MJA's picture

MJA

Tuesday, October 27, 2015 -- 5:00 PM

Love is the energy that fuels

Love is the energy that fuels procreation, be it a great writing, the harmony of a musical composition, or a beautiful child. All the wonders of the world are born out of love, even Nature ourselves. Beauty as is love is in the eye, the heart, the mind, the body and soul of the beholder. It matters not the source of love, be it too or from, for the energy is indivisible, infinite, and eternal. Truth is this way too. 
A wise man once said, follow your heart, the heart rings true.
A love poem:
 
GREEN LIGHT AND YOU
THE COLOR GREEN IS LIGHT THAT
TRAVELS THREE HUNDRED MILLION
METERS A SECOND
MADE OF WAVES
 FIVE HUNDRED BILLIONTHS
OF A METER APART
ROLLING BY US
SIX TRILLION WAVES
AT A TIME
I HAVE THOUGHT OF YOU
THAT MANY TIMES
SINCE WE PARTED
IF YOU DOUBT IT
COUNT THE WAVES
IT HAS BEEN DONE BEFORE
IF YOU THINK
LIGHT AND THOUGHT OF YOU
ARE DIFFERENT
TURN ON THE LIGHTS
=

Gary M Washburn's picture

Gary M Washburn

Wednesday, October 28, 2015 -- 5:00 PM

Love is green? Thought that

Love is green? Thought that was envy. If beauty is in the eye of the beholder, why does it make us feel so impoverished? This is rather the point. It is the missing term, not the capstone of subjectivity. Most interpreters claim Plato means this to found, and seal the deal, on objectivity, but this too is a conceit. What recognition of the missing term means is that rigor does not lead to certainty, but to changing the mind in all its other terms. The rigor of this assures that the dialectic leads through all possible meanings of all possible terms. Love is the demiurge of reason, and the mission of philosophy, not establishing objective fact or reveling in subjective sensitivities.

MJA's picture

MJA

Wednesday, October 28, 2015 -- 5:00 PM

...and thank you Philosophy

...and thank you Philosophy Talk, I had no idea Bernstein had written music from the Symposium, a book that was dear to me. And last but not least Gary, I'll leave a light on for you!  =

m.j.Pbone's picture

m.j.Pbone

Wednesday, October 28, 2015 -- 5:00 PM

I really enjoyed this. Thank

I really enjoyed this. Thank you. I'm new to Philosophy Talk, and caught the end of this in the car tonight. 
I'm curious:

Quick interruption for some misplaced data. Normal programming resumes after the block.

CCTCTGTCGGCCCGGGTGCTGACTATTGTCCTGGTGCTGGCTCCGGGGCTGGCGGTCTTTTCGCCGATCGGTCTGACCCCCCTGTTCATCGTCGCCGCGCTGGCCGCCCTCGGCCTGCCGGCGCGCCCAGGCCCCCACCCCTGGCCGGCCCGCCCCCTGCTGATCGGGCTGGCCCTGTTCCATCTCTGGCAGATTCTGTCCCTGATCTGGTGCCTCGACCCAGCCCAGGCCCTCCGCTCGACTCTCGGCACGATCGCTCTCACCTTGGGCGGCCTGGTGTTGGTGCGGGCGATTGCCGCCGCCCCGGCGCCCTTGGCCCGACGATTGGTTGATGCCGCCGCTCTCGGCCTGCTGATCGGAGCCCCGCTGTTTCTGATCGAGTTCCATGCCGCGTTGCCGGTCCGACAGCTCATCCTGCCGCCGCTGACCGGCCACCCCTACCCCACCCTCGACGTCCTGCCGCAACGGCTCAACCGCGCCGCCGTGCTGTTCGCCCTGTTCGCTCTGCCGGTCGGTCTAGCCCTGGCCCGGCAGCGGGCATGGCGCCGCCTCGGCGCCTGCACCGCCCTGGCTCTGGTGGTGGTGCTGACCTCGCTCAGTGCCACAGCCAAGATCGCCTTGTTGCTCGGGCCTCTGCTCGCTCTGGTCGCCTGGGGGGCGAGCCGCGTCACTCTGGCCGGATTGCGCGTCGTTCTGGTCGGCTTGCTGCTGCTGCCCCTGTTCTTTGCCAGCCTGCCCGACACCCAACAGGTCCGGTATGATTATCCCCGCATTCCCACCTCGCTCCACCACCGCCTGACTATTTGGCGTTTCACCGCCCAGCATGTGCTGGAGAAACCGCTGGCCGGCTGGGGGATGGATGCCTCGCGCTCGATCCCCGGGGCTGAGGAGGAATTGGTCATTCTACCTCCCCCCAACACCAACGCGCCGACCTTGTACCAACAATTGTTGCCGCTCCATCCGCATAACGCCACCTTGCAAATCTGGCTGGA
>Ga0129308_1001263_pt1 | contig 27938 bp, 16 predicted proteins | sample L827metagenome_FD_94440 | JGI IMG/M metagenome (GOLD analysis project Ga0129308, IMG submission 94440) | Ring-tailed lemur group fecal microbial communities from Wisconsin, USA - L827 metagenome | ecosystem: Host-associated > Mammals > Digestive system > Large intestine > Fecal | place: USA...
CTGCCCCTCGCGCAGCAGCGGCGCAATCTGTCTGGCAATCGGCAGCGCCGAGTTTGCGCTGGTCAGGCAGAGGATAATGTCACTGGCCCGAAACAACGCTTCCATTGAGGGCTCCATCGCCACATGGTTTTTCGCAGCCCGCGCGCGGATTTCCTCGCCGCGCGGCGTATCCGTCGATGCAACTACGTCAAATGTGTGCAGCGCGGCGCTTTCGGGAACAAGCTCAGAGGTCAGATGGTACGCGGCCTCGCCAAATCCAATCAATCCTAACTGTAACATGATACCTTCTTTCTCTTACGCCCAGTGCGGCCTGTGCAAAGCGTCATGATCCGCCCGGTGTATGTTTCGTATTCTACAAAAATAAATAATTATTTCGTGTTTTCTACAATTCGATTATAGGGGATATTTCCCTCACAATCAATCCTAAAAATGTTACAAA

Bernstein's deviation from the Symposium's narrative structure came up. It was mentioned that the musician misinterpreted Plato's idea of Eros. 
Giving Bernstein the benefit of the doubt, is it possible the musical variance was his own kind of philosophical argument? Perhaps it was a disagreement over the relationship between love and philosophy; maybe it was a defense of his own representational mode and expression of Eros: music. 
Anyway, I'm happy this programming exists. Anne Meyers sounds like busy woman, but she should be a regular on the show - her insights were spot-on. 

Gary M Washburn's picture

Gary M Washburn

Thursday, October 29, 2015 -- 5:00 PM

The Greeks made a wine that

The Greeks made a wine that was sought-after throughout the Mediterranean region. It was drunk young, in the same year it was made, but it did require a short aging period. To assure it was not tapped too soon, ruining its reputation, a law prohibited drinking the new wine before a stated date. The lapsing of this prohibition was celebrated by drinking parties. Around the same time there was another festival in which the dead were honored. Festivities included inviting strangers to the city to a feast, during which they would wear a mask, whether of an absent relative of the family, or of a departed one, so as to appease the ghosts of the dead. The feast, presumably, included drinking the new wine. The Celts also had a similar festival, a variation of which is celebrated today.

Gary M Washburn's picture

Gary M Washburn

Saturday, October 31, 2015 -- 5:00 PM

Michael,

Michael,
There is one character in the dialogue who best embodies what love most truly is. Can you guess who he is? He is the one who remains, throughout, both sober, and unshod.

MJA's picture

MJA

Saturday, October 31, 2015 -- 5:00 PM

It has been a few years but

It has been a few years but wasn't it Socrates? 
As for truth: the clearest mind is the highest mind, drug free! =

Gary M Washburn's picture

Gary M Washburn

Saturday, October 31, 2015 -- 5:00 PM

Socrates, very out of

Socrates, very out of character, and explicitly stated, wore sandals. One character, though, is explicitly stated as not. Such details mean something.

mirugai's picture

mirugai

Sunday, November 1, 2015 -- 4:00 PM